Simply put, four tracks in, half the band start showing their limitations badly. Jon Squire and Ian Brown have done all they have to do, the tunes become samey (as signposted by 'Don't Stop''s direct reverse-gurgitation of 'Waterfall'), Brown's vocals attaining the same monotune-irritant value as that twat outta Blink 182, that same unlovely unlovable monotune he's been jiggling round ever since. Squire's goldmine simply runs dry and starts hacking up gunk — his imagination can't quite stretch, he sounds like he's chasing originality when clearly UNASHAMED rawk-pilfering (see the much better I reckon Second Coming) is his true forte.

Oddly enough, it's only those songs you've heard too many fucking times that actually rise out of the gruel — 'Made Of Stone' and 'I Am The Resurrection' are both way too bloody long, but at least swing with hooks — the rest ('Bye Bye Badman', 'Sugar Spun Sister', 'This Is The One') are way too dullasfuck to allow any kind of flow, intrigue or wonder to this supposed great debut, let alone explain why so many dads and dad's lads routinely vote this 'classic', hold this up as the Greatest British Yadayada of BlahBlah. Again, gotta admit — that veneration ain't the 'Roses fault, and Mani and Reni remain intriguing throughout. But for two whole thirds of this album they're an awesome heartbeat ill-served by their frontmen — something that becomes clear and calamitous on 'Shoot You Down' and 'Fools Gold' (yeah, it's the US version you're getting, like it or not).

Both songs emerge from rhythm-section jams, free floating ideas (in 'Fools Gold''s case perhaps from the 'Something's Burning' demo). One's full of space and impact, the other's busy and directed at the feet — both great grooves waiting on a vision, big open Kingston/Dusseldorf tings much better suited to hip-hop, to some real verbals, some real loops. Then look what the twats from Timperley slop on top: Brown's vocals sound like a first-go you'd ditch, Squire's attempts at Free-style silkiness and liquidity coming across way more like Reef-style lumpeness and flash. That horrible wah-wah and all those funkless chops became the bedrock of the next decade's appalling attempts for lad-rock to get 'dancey' — you can hear a whole flotilla of Kula Shakers and Ocean Colour Scenes listening attentively.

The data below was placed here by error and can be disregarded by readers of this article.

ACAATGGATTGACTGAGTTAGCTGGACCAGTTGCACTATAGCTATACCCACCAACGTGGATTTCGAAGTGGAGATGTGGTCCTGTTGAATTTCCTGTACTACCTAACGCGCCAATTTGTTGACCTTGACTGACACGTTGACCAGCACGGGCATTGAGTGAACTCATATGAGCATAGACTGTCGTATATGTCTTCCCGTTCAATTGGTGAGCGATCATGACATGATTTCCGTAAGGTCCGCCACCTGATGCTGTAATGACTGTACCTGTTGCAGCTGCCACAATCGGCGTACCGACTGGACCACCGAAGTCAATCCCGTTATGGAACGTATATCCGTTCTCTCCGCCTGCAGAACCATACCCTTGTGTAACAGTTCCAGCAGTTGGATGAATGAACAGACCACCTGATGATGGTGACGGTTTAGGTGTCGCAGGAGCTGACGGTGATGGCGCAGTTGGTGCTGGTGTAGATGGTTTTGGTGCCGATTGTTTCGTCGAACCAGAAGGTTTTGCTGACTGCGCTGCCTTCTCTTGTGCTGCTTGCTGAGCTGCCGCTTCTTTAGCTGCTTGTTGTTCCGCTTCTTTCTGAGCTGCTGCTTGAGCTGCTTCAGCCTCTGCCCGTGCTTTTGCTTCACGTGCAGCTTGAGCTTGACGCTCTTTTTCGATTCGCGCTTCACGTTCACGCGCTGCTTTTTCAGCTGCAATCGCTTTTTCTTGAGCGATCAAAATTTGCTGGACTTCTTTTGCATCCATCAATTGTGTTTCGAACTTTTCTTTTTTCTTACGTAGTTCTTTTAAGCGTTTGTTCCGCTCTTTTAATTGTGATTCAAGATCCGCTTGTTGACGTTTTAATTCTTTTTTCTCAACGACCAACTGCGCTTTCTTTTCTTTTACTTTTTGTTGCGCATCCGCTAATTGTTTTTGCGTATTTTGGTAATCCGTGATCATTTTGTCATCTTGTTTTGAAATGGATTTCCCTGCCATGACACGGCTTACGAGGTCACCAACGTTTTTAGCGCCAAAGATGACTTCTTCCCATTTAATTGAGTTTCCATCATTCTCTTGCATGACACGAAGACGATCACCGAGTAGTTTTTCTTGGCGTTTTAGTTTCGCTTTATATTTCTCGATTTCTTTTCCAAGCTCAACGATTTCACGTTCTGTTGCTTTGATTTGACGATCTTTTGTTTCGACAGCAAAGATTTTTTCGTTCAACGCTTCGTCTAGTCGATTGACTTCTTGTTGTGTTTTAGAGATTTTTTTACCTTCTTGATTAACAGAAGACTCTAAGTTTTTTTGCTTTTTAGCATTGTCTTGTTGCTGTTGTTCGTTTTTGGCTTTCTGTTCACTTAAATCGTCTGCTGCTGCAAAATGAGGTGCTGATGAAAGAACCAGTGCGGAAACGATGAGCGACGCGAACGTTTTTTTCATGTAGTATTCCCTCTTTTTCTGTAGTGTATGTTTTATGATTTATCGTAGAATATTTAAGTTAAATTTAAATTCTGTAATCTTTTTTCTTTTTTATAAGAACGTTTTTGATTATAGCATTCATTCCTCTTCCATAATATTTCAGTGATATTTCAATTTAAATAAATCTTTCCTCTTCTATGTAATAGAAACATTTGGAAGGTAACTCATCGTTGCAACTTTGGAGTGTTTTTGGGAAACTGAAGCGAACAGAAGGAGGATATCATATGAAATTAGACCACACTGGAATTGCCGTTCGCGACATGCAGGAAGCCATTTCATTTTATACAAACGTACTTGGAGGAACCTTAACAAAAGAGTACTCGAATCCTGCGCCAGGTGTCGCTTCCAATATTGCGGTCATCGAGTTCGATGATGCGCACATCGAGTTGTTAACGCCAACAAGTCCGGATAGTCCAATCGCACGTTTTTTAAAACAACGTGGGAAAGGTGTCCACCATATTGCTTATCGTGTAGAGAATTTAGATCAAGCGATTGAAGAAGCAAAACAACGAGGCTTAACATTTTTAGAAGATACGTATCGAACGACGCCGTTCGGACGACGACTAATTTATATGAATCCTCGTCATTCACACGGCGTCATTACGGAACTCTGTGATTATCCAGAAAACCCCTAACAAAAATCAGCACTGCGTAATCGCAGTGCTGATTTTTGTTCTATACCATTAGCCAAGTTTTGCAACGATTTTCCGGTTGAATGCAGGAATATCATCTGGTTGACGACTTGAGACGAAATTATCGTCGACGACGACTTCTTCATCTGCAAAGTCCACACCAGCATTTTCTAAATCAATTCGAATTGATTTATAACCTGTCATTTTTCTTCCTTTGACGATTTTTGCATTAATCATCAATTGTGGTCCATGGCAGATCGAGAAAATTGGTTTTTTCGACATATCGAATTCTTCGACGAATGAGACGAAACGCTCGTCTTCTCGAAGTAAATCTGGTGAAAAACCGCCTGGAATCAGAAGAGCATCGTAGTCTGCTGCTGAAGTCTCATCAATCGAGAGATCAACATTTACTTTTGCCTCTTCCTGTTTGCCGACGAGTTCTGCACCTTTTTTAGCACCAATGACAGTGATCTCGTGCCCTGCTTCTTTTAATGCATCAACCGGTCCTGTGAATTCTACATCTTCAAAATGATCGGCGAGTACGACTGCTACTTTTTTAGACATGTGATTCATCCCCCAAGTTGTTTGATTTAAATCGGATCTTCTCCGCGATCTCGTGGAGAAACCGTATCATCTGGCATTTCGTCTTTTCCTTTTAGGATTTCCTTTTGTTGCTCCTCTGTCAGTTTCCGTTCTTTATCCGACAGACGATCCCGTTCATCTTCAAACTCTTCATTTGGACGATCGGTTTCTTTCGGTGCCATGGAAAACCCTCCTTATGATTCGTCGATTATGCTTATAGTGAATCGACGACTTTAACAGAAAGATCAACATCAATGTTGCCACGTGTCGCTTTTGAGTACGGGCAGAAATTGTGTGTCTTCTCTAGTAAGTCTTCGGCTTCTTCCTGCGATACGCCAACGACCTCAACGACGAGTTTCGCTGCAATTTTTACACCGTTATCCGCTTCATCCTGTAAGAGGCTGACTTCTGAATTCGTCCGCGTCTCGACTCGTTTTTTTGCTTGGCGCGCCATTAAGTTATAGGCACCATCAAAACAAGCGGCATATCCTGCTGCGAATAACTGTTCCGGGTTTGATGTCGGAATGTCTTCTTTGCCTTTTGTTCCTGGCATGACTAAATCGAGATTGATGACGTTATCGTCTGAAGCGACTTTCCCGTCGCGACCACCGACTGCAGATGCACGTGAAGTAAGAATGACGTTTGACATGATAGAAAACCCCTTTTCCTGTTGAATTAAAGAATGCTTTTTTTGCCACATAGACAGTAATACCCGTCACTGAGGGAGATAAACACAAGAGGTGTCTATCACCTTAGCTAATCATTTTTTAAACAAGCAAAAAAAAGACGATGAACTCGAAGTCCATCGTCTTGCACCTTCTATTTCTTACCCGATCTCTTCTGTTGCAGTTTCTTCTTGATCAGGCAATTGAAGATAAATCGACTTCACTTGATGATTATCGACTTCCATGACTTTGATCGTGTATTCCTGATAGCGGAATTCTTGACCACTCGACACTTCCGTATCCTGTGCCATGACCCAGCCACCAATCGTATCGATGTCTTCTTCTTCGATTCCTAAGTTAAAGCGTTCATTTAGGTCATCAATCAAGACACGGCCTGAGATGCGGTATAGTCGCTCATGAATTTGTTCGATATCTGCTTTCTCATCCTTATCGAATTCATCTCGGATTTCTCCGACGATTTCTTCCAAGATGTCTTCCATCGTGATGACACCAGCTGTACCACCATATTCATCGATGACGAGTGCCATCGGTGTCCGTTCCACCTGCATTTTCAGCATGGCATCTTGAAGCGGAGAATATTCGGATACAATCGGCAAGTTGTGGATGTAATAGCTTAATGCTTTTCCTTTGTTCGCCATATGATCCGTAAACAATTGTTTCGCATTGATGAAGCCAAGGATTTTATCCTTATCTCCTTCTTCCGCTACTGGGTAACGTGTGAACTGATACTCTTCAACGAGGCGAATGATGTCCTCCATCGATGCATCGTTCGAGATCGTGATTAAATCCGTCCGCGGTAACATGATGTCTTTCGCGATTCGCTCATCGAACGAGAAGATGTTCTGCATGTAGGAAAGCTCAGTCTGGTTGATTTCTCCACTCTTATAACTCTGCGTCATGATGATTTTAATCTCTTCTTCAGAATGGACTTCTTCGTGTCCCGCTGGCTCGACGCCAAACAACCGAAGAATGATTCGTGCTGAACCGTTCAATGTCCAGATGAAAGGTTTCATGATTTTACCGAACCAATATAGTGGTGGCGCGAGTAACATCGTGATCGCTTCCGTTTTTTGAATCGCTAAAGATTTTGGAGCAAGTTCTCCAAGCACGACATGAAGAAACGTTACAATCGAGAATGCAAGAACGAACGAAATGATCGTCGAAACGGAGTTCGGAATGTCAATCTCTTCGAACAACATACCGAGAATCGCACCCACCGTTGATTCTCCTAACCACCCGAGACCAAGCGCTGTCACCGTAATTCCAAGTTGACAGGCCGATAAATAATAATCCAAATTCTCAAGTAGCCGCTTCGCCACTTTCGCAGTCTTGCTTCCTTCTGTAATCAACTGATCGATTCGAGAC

On the cack second side of The Stone Roses, John Leckie's bigsound-cleanliness and echoey aftertaste really start to tickle the gullet, but in rendering Brown charmless and self-cornered, and Squire so monochrome and one-dimensional it's a production that's finally and damningly revealing, exposing tiny tired ideas in this big open hangar of sound. On such occasions, the demos are preferable, and you realise how this record hasn't so much been corrupted by its descendents as predestined that deterioration by its own sorry endings and fizzled-out fuses — this is a profoundly disatisfying clapped-out 'classic', a deeply disappointing 'essential' to anyone's collection.